The point and counterpoint of academic debate that once occurred over months or years has been compressed to mere hours by social media. Today the Twitterverse exploded with chatter about a new research paper claiming to find holes in a landmark academic paper that’s been cited to justify extreme austerity measures. By mid-afternoon the authors—Harvard economists Carmen Reinhart and Kenneth Rogoff—had e-mailed reporters a quick reply defending their work.
This isn’t over yet. Reinhart and Rogoff will have to give a more substantial reply, and the authors of the critique will undoubtedly reply to the reply.
“Growth in a Time of Debt” (2010) by Reinhart and Rogoff argues that countries’ economic growth slows when government debt levels rise, with a noticeable breaking point at debt equal to or exceeding 90 percent of gross domestic product. It’s been cited repeatedly in the U.S. and elsewhere to justify budget cuts by policymakers and legislators, House Budget Committee Chairman Paul Ryan among them.
So economics journalists went bonkers after Mike Konczal of the Roosevelt Institute in New York reported on a new critique (PDF) by three economists from the University of Massachusetts at Amherst—Thomas Herndon, Michael Ash, and Robert Pollin. What makes the UMass study credible is that Reinhart and Rogoff gave the authors the original data, allowing them to try to replicate the results.
Herndon, Ash, and Pollin said they found three important errors in what they described as a working paper. First, they said, Reinhart-Rogoff inexplicably left out several cases in which countries had high debt and yet solid growth: Australia, New Zealand, and Canada in the years right after World War II. Second, Reinhart-Rogoff summed up their data in an unconventional way that pulled down their calculation for average growth in periods of high debt. And third, according to the UMass authors, there was a simple spreadsheet error that excluded five countries from the analysis.
Is the best evidence for austerity based on an Excel spreadsheet error? wapo.st/Z0BQWN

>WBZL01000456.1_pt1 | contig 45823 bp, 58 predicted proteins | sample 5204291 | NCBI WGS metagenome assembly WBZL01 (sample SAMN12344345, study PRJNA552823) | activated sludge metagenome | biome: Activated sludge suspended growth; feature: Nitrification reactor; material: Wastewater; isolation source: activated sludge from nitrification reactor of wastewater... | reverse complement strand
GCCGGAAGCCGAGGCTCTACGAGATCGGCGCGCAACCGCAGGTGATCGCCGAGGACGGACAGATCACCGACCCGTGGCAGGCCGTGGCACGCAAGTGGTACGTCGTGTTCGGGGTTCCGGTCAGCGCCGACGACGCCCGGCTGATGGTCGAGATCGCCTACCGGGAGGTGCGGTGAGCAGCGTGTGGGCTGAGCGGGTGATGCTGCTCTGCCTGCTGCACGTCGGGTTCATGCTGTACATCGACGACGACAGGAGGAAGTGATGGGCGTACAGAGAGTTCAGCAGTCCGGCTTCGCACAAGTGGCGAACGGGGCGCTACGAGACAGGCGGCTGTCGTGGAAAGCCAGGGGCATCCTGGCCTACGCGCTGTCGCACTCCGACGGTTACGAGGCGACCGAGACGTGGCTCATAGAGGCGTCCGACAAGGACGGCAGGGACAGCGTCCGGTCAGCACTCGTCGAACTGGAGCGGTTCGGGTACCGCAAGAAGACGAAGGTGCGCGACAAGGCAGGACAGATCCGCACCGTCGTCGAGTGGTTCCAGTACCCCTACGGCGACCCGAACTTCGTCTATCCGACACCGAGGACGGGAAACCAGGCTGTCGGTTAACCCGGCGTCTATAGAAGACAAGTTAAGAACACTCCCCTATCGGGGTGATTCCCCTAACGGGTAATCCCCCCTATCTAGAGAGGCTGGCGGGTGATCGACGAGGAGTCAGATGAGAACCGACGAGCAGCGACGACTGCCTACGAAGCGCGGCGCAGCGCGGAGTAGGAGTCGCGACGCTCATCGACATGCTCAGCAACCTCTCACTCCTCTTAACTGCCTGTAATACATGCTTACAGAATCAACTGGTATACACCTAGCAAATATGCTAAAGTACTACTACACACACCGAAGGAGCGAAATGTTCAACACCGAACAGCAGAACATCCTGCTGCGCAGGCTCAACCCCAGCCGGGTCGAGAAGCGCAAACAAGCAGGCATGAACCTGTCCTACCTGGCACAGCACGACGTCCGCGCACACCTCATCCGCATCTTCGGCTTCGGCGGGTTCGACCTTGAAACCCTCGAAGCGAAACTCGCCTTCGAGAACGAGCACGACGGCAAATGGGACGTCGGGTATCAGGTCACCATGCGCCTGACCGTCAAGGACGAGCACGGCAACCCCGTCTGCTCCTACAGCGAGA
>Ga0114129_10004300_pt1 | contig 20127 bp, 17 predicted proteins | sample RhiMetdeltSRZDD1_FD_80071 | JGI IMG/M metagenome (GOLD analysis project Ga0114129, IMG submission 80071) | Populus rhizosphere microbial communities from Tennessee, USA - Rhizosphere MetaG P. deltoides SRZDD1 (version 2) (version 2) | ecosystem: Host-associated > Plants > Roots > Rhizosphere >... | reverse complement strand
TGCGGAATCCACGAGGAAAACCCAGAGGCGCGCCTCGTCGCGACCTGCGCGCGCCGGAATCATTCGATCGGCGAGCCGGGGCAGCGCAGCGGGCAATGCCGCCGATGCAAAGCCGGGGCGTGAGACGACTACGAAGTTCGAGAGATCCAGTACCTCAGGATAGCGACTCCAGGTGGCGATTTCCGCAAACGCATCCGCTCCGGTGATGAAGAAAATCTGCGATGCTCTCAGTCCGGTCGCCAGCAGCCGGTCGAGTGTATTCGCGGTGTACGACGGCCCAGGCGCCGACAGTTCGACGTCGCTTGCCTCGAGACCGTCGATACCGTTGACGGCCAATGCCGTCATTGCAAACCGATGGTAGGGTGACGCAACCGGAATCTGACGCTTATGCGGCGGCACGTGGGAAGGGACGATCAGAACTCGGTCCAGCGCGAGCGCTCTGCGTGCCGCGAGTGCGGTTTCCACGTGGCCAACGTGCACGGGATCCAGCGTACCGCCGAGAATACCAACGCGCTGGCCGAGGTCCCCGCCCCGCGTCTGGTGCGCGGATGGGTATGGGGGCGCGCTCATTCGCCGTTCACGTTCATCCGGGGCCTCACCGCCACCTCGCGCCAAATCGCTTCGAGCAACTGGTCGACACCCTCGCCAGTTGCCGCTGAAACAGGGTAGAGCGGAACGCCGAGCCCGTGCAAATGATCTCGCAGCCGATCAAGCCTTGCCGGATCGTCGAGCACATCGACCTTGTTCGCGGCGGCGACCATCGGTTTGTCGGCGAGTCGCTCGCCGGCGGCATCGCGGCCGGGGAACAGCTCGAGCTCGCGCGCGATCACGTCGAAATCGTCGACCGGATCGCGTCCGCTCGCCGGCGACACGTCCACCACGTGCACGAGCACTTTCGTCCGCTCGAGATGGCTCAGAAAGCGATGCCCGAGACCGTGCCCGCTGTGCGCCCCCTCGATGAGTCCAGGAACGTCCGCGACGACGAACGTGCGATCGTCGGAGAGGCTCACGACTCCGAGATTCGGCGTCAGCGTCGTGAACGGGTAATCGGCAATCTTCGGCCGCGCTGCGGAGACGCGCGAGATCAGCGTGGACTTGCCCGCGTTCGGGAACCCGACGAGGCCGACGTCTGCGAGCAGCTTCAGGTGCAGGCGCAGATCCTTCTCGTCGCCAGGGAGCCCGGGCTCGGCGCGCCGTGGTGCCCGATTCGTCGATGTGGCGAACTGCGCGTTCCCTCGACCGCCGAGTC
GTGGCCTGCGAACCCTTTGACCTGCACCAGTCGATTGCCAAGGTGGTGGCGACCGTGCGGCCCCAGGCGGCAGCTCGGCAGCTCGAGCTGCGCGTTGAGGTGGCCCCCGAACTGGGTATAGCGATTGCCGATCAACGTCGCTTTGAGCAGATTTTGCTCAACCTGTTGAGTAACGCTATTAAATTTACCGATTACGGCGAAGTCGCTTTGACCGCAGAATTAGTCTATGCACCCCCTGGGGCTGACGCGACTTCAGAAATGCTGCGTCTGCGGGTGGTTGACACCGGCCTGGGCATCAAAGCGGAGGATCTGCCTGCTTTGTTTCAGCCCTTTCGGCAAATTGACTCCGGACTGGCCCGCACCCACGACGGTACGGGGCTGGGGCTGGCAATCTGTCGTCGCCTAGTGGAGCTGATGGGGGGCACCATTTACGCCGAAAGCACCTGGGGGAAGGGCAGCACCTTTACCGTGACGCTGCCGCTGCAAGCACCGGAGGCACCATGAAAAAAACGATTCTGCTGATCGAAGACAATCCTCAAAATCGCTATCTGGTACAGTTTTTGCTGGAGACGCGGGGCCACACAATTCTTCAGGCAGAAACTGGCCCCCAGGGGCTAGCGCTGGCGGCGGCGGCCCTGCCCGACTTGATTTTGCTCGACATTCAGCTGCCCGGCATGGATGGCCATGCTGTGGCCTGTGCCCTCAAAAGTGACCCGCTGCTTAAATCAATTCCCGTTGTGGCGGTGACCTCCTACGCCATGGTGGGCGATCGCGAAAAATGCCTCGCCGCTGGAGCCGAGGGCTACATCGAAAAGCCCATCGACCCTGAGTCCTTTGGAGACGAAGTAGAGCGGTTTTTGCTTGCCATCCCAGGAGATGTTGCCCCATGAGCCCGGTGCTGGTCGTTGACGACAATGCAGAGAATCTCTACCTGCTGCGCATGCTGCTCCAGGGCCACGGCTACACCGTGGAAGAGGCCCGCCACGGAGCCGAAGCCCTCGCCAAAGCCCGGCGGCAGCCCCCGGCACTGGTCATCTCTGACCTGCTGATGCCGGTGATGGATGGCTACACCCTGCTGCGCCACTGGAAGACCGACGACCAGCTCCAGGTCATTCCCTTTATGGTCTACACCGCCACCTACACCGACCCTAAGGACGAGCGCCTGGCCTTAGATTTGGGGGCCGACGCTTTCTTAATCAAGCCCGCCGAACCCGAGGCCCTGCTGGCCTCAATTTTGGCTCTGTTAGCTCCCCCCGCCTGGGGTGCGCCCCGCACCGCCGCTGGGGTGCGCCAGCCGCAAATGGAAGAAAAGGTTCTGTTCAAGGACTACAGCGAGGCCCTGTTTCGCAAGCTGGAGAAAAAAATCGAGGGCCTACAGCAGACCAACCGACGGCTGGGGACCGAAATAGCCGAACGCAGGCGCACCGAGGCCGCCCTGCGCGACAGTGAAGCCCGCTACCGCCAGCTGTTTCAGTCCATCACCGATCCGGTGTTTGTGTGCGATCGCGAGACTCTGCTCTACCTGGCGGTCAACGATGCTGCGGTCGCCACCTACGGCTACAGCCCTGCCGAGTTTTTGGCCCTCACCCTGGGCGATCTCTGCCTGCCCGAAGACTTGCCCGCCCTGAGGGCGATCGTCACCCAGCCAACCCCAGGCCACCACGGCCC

— Ezra Klein (@ezraklein) April 16, 2013
It’s a conspiracy, I tell you! Project Syndicate has taken its entire site down, to stop people looking at what Rogoff said in the past!
— felix salmon (@felixsalmon) April 16, 2013
Ok, guys, let’s not overstate R-R’s influence. If academic papers had that much heft the world would be a very different place.
— Ryan Avent (@ryanavent) April 16, 2013
Liberal economists gloated. Princeton University economist and New York Times columnist Paul Krugman headlined his blog post, “Holy Coding Error, Batman.”
Reinhart and Rogoff had to respond, and they did. “Apologies, we have been deluged,” Reinhart and Rogoff wrote to me in an e-mail shortly before 4 p.m. today. They attached a response that said, “We literally just received this draft comment, and will review it in due course.” They said that “on a cursory look” it seemed to them that the UMass authors also found lower growth when debt levels were higher. They referred journalists to a 2012 paper they wrote for the Journal of Economic Perspectives that they said “largely anticipates and addresses” any concerns about how they summed up their numbers—the second point of the UMass critique. They said their academic writings never asserted that high debt caused slow growth, only that there was a correlation between the two. And they noted that other researchers using different methods have come up with broadly similar conclusions in papers for the Bank for International Settlements, the International Monetary Fund, and the Organisation for Economic Co-operation and Development.
“The weight of the evidence to date—including this latest comment—seems entirely consistent with our original interpretation of the data in our 2010 AER paper,” Reinhart and Rogoff concluded.
I spoke to Josh Bivens, an economist with the Economic Policy Institute in Washington who co-wrote one of the first critiques of the Reinhart-Rogoff paper in 2010. He said he wasn’t surprised by the UMass result: “There’s never a sound theoretical reason why there should be a threshold” at which debt suddenly becomes a serious problem—90 percent in the Reinhart-Rogoff paper.
Bivens also said it’s quite possible that rather than debt causing slow growth, in many cases it’s the other way around: Countries that are growing slowly tend to rack up lots of government debt. He said Reinhart and Rogoff in some of their nonacademic writings have ignored that possibility and asserted—without justification—that high debt does indeed harm growth.
This isn’t an obscure academic debate. As Krugman points out, the Reinhart-Rogoff research is one of the two main threads in the pro-austerity argument, the other being Harvard’s Alberto Alesina on the macroeconomic effects of austerity. With so much at stake, the argument that caught fire in one afternoon is likely to keep burning for months.